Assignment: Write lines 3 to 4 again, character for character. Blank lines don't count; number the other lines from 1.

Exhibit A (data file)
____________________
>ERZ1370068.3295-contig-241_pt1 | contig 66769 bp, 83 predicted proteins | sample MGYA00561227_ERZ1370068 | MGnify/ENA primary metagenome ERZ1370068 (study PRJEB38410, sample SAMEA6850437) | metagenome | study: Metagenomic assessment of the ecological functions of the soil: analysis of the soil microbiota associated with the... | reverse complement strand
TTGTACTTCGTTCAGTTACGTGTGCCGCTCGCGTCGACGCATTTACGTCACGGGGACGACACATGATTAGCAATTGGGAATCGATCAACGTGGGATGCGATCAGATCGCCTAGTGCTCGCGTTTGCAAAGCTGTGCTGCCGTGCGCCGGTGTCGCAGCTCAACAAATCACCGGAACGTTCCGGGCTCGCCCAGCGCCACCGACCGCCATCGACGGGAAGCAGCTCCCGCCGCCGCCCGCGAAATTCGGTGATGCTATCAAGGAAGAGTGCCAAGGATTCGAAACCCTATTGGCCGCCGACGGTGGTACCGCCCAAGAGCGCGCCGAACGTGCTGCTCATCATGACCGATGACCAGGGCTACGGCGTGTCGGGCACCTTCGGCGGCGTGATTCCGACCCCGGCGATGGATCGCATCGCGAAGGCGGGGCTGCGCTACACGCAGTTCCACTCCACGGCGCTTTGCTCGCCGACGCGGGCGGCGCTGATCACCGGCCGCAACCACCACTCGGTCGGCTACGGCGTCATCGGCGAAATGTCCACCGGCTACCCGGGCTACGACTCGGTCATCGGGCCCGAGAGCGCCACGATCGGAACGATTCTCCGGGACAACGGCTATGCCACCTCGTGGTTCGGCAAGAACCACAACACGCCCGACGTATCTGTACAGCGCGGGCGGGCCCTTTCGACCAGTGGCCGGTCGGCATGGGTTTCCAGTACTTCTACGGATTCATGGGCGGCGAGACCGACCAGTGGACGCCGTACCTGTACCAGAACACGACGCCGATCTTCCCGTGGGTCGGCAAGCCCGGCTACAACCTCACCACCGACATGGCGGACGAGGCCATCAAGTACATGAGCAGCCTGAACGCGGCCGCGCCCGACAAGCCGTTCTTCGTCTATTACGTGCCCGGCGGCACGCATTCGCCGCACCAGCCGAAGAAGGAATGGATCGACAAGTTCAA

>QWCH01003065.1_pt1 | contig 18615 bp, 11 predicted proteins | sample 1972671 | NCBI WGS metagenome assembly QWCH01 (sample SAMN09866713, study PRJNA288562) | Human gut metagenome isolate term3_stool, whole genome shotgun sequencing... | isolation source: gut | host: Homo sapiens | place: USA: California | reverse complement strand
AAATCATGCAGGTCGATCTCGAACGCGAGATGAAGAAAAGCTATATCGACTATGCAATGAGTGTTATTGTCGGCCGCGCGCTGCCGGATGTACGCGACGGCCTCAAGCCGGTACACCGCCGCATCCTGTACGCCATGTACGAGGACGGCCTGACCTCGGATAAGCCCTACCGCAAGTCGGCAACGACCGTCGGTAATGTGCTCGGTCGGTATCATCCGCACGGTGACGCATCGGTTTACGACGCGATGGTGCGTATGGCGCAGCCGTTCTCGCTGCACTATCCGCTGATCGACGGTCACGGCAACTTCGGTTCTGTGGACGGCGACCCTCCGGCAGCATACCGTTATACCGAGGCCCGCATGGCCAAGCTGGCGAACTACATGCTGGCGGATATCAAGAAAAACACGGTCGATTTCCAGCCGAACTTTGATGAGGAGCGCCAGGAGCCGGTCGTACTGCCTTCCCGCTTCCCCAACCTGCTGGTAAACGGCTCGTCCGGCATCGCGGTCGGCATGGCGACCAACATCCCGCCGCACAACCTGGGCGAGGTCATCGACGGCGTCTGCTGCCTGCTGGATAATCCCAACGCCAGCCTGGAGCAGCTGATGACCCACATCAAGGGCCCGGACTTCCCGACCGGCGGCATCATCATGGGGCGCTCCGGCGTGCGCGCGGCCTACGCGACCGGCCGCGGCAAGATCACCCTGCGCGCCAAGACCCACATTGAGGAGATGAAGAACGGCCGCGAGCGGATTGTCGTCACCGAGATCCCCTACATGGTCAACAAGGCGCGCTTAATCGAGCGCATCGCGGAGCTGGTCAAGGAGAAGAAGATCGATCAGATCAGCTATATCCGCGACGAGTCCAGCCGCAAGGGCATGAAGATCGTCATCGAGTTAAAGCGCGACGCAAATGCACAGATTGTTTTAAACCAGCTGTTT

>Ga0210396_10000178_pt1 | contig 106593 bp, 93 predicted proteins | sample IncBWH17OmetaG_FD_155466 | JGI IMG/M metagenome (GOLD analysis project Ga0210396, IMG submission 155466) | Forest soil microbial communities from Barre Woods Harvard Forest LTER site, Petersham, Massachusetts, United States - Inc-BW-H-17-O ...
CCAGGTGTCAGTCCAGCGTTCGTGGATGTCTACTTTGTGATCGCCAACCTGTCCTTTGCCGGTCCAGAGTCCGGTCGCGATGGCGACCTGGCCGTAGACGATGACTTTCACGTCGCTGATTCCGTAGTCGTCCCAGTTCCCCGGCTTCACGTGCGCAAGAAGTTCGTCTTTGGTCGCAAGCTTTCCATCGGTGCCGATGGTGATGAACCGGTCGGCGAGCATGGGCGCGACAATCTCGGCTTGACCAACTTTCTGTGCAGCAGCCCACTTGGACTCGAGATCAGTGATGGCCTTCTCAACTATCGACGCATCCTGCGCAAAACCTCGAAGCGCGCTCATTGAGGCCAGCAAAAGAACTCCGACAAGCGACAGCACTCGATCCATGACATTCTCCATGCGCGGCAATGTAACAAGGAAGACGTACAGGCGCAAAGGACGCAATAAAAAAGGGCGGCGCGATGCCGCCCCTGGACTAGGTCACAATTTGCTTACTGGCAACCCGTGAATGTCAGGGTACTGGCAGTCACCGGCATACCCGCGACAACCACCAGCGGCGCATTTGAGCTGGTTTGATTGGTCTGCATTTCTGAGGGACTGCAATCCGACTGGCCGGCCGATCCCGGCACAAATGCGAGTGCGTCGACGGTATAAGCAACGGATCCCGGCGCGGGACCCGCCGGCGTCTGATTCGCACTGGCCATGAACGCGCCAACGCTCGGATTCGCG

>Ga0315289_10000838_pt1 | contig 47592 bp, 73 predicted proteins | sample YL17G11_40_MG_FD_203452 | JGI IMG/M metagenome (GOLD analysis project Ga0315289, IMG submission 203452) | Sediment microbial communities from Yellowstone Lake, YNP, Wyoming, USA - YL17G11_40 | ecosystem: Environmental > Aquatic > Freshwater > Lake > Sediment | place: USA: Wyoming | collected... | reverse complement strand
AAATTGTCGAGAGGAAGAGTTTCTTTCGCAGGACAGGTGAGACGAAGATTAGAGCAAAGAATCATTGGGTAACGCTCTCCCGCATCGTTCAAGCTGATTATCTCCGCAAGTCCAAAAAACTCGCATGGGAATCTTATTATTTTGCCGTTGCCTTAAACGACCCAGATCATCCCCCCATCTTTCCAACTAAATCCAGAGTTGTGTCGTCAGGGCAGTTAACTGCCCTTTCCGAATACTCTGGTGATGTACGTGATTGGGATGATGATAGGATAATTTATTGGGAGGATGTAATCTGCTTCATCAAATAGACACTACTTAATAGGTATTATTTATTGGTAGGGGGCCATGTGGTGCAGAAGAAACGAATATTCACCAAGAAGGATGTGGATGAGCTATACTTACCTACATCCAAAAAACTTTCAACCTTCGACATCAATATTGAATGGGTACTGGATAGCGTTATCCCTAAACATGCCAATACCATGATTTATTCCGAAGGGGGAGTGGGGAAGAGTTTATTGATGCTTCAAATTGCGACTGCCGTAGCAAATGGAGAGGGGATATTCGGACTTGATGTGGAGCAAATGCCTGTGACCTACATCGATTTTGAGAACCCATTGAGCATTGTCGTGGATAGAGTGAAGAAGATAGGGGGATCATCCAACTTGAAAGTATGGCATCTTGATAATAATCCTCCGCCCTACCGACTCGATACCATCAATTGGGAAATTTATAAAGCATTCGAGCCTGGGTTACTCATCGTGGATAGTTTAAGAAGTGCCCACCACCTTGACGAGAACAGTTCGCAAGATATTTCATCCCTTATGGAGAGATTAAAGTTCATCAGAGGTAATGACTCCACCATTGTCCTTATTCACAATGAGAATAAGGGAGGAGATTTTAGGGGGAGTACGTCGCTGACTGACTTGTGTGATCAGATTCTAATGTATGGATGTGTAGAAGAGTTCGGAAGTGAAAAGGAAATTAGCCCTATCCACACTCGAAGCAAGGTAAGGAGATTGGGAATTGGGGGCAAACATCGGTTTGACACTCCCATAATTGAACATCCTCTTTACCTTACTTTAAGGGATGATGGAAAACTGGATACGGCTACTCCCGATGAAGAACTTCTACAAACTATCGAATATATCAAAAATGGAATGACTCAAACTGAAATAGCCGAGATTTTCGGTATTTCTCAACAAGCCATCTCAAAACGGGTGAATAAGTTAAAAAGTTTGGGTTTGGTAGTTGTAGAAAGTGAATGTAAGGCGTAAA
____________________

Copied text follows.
>QWCH01003065.1_pt1 | contig 18615 bp, 11 predicted proteins | sample 1972671 | NCBI WGS metagenome assembly QWCH01 (sample SAMN09866713, study PRJNA288562) | Human gut metagenome isolate term3_stool, whole genome shotgun sequencing... | isolation source: gut | host: Homo sapiens | place: USA: California | reverse complement strand
AAATCATGCAGGTCGATCTCGAACGCGAGATGAAGAAAAGCTATATCGACTATGCAATGAGTGTTATTGTCGGCCGCGCGCTGCCGGATGTACGCGACGGCCTCAAGCCGGTACACCGCCGCATCCTGTACGCCATGTACGAGGACGGCCTGACCTCGGATAAGCCCTACCGCAAGTCGGCAACGACCGTCGGTAATGTGCTCGGTCGGTATCATCCGCACGGTGACGCATCGGTTTACGACGCGATGGTGCGTATGGCGCAGCCGTTCTCGCTGCACTATCCGCTGATCGACGGTCACGGCAACTTCGGTTCTGTGGACGGCGACCCTCCGGCAGCATACCGTTATACCGAGGCCCGCATGGCCAAGCTGGCGAACTACATGCTGGCGGATATCAAGAAAAACACGGTCGATTTCCAGCCGAACTTTGATGAGGAGCGCCAGGAGCCGGTCGTACTGCCTTCCCGCTTCCCCAACCTGCTGGTAAACGGCTCGTCCGGCATCGCGGTCGGCATGGCGACCAACATCCCGCCGCACAACCTGGGCGAGGTCATCGACGGCGTCTGCTGCCTGCTGGATAATCCCAACGCCAGCCTGGAGCAGCTGATGACCCACATCAAGGGCCCGGACTTCCCGACCGGCGGCATCATCATGGGGCGCTCCGGCGTGCGCGCGGCCTACGCGACCGGCCGCGGCAAGATCACCCTGCGCGCCAAGACCCACATTGAGGAGATGAAGAACGGCCGCGAGCGGATTGTCGTCACCGAGATCCCCTACATGGTCAACAAGGCGCGCTTAATCGAGCGCATCGCGGAGCTGGTCAAGGAGAAGAAGATCGATCAGATCAGCTATATCCGCGACGAGTCCAGCCGCAAGGGCATGAAGATCGTCATCGAGTTAAAGCGCGACGCAAATGCACAGATTGTTTTAAACCAGCTGTTT